Kaliyanda has heard countless stories of friends of trapped in India.
“There are Australians who may have lost their only family members over there. We’ve just thrown them to the wolves, it’s just awful.”
Census data shows 8 per cent of Liverpool residents have Indian ancestry, four times the national figure. Kaliyanda says much of the anger in the Indian community stems from the fact India has been treated differently to the US or Britain which had higher numbers of coronavirus cases.
“There’s a real kind of anger around this,” she says. “When you’re a second-generation immigrant, you grow up here in the belief and knowledge that you’re a full and equal citizen. We talk about multiculturalism and diversity as a thing we’re proud of [but] when it comes to policies like this it does matter where your parents come from because you are treated differently.
“If you find yourself stuck there because you’re playing cricket or some other economic reason, there’s less suspicion about your desire to come home.”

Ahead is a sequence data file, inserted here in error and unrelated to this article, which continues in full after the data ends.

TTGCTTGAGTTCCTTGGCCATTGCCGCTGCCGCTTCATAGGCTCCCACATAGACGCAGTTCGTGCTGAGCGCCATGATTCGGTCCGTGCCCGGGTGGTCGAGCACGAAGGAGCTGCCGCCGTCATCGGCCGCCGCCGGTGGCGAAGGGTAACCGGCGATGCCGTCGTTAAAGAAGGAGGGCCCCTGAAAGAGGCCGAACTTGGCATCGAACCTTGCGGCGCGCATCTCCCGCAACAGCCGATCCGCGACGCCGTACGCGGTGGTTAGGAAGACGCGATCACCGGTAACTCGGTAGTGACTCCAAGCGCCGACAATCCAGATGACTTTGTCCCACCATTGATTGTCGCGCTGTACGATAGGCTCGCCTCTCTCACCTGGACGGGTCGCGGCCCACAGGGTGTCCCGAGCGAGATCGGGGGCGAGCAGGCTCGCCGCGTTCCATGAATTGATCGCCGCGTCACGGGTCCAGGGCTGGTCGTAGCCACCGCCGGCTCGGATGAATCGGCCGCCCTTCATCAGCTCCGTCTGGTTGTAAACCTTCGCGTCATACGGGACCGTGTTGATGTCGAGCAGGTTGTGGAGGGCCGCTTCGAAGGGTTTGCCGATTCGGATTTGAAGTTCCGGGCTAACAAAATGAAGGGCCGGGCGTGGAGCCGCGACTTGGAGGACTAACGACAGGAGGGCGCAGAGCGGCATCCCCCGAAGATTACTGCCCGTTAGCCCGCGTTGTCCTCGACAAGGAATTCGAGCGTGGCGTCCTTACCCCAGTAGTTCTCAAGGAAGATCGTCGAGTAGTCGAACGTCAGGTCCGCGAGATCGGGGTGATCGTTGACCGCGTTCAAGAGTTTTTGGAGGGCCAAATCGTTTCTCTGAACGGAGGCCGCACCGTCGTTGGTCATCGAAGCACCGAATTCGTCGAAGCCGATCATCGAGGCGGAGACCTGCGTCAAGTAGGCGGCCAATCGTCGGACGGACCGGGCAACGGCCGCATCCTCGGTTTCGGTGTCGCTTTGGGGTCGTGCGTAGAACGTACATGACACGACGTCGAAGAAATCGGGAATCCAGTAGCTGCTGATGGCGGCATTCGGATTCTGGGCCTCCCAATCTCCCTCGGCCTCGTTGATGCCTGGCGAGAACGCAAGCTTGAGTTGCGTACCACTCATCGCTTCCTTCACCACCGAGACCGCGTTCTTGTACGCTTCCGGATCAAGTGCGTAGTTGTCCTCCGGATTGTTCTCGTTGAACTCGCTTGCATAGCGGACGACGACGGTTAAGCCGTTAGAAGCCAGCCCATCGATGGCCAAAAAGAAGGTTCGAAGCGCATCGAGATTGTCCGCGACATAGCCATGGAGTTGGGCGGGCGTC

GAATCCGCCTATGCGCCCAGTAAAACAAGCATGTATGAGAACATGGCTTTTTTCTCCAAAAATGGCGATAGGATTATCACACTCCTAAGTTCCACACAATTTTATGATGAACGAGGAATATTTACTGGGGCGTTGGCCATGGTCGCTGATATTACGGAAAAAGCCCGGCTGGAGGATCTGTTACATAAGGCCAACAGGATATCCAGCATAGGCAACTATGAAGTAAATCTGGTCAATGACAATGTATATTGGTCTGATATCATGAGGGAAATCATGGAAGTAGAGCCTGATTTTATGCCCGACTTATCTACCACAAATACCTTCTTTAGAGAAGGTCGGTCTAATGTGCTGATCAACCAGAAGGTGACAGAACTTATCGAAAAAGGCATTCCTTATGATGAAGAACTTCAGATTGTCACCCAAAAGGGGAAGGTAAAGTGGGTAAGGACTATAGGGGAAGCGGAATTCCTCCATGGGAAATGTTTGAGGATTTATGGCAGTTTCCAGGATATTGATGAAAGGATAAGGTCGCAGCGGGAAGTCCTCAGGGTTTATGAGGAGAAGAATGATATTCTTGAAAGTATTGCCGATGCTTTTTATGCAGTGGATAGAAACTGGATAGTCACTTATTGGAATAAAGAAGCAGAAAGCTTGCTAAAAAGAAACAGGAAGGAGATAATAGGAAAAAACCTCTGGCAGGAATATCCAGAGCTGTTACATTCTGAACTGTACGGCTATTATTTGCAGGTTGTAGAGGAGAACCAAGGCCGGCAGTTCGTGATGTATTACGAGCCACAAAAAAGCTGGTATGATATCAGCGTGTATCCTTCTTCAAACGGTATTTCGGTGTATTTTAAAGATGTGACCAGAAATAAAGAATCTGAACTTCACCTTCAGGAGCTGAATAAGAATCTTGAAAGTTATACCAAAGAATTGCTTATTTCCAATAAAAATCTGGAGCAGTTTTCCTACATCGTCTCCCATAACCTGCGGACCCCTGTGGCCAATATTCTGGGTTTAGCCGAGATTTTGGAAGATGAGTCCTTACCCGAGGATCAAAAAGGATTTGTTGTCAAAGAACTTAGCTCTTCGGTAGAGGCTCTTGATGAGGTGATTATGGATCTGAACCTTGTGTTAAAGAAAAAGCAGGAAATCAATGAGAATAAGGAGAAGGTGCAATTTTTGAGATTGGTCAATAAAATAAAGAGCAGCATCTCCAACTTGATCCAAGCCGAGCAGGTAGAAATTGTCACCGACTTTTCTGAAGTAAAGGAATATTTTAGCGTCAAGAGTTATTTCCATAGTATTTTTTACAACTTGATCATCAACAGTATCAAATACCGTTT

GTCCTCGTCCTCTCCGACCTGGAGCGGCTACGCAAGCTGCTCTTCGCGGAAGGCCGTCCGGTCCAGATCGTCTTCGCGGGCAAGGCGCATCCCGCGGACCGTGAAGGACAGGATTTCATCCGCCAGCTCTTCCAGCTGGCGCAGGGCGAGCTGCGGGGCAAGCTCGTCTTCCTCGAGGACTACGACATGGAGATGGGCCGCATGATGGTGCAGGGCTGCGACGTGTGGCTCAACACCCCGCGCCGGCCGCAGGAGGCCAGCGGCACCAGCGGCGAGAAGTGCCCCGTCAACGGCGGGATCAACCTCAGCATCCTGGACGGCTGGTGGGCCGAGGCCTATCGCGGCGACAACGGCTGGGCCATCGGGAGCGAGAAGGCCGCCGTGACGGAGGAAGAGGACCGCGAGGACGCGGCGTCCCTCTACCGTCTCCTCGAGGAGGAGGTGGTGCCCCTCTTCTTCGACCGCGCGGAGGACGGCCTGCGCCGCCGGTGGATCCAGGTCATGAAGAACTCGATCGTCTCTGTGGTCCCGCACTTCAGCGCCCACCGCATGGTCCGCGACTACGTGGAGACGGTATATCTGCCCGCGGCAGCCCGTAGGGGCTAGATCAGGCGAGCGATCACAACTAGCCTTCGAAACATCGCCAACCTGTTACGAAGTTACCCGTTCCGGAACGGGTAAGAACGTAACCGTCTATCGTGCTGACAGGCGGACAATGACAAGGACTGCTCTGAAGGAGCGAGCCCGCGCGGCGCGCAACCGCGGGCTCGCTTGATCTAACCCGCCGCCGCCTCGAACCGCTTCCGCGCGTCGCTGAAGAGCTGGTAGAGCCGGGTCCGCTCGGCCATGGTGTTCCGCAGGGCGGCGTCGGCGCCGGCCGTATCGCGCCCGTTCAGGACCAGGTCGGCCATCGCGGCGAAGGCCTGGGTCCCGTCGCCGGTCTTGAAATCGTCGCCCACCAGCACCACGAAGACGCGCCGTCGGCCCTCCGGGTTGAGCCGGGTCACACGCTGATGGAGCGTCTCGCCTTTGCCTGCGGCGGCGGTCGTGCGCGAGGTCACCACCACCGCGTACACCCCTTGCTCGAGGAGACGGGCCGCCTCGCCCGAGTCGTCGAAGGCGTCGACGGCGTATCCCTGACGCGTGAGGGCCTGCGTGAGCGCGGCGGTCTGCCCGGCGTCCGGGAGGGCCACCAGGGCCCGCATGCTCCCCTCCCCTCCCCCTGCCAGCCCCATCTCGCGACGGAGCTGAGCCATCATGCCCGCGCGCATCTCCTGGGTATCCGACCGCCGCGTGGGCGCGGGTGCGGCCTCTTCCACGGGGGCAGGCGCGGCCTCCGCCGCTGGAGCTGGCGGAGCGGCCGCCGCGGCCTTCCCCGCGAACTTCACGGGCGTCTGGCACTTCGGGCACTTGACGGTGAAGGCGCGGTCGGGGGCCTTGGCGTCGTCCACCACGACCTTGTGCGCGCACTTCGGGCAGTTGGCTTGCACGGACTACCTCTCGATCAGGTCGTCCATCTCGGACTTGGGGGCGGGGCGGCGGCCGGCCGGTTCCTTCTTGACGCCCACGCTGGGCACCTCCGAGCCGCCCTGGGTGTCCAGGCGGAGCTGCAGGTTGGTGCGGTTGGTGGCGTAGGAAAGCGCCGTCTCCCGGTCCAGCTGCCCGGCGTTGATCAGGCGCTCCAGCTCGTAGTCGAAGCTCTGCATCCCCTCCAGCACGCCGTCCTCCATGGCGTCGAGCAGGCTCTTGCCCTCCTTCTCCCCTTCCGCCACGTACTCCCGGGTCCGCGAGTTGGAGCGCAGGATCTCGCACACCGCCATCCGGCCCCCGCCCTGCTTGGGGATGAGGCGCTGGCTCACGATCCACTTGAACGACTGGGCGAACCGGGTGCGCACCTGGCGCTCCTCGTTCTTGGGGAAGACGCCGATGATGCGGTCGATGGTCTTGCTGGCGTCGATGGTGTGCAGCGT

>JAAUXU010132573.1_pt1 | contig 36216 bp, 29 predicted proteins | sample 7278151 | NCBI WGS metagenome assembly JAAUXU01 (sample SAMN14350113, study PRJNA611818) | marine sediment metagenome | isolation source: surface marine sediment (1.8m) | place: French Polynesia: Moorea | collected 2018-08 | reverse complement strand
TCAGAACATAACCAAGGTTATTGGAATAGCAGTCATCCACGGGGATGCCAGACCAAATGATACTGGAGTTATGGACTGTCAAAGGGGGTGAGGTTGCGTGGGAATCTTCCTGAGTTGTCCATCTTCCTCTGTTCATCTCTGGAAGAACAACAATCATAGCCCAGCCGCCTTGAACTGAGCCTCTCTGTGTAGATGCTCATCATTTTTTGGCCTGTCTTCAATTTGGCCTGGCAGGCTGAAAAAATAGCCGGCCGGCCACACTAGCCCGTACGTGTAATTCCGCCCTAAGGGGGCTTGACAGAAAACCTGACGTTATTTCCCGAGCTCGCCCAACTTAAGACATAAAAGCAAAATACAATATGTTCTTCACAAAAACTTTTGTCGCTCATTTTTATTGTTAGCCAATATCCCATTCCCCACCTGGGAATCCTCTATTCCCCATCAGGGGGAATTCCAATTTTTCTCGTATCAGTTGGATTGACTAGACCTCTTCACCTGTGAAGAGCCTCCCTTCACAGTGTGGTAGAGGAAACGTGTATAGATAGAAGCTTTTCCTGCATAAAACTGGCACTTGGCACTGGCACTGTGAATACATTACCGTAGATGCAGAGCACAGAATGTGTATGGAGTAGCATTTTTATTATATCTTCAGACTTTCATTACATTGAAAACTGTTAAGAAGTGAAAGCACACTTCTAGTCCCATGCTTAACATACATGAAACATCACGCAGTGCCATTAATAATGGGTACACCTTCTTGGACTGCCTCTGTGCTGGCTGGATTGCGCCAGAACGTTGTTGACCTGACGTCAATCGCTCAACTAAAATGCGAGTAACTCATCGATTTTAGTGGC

She also suspects the ban has also shifted the political landscape of Indian Australians.
“People who would ordinarily vote Liberal or be very uncomfortable making political statements in a public space have made very angry statements on social media talking about the impact of this on their own lives,” she says.
The decision to invoke the Biosecurity Act to prevent citizens returning home has also triggered a fierce backlash from experts, who question its legality amid concerns Australia is treating the subcontinent differently to other parts of the world that suffered devastating COVID waves. Similar steps were not enacted when the US, Britain, Europe and Brazil were all enduring deadly outbreaks in the past year.
Sangeetha Pillai, a constitutional lawyer and expert in citizenship law, says it is unclear yet if the decision, understood to be the first time Australia has ever banned its own citizens from returning home, was on a solid legal footing.
“The short answer is, we just don’t know yet,” she said. “There is very little written Australian law about the rights that are attached to citizenship. But what this ban has done is impose restrictions on Australians entering the country in a way that’s never been done before and that tests fundamental assumptions about citizenship.”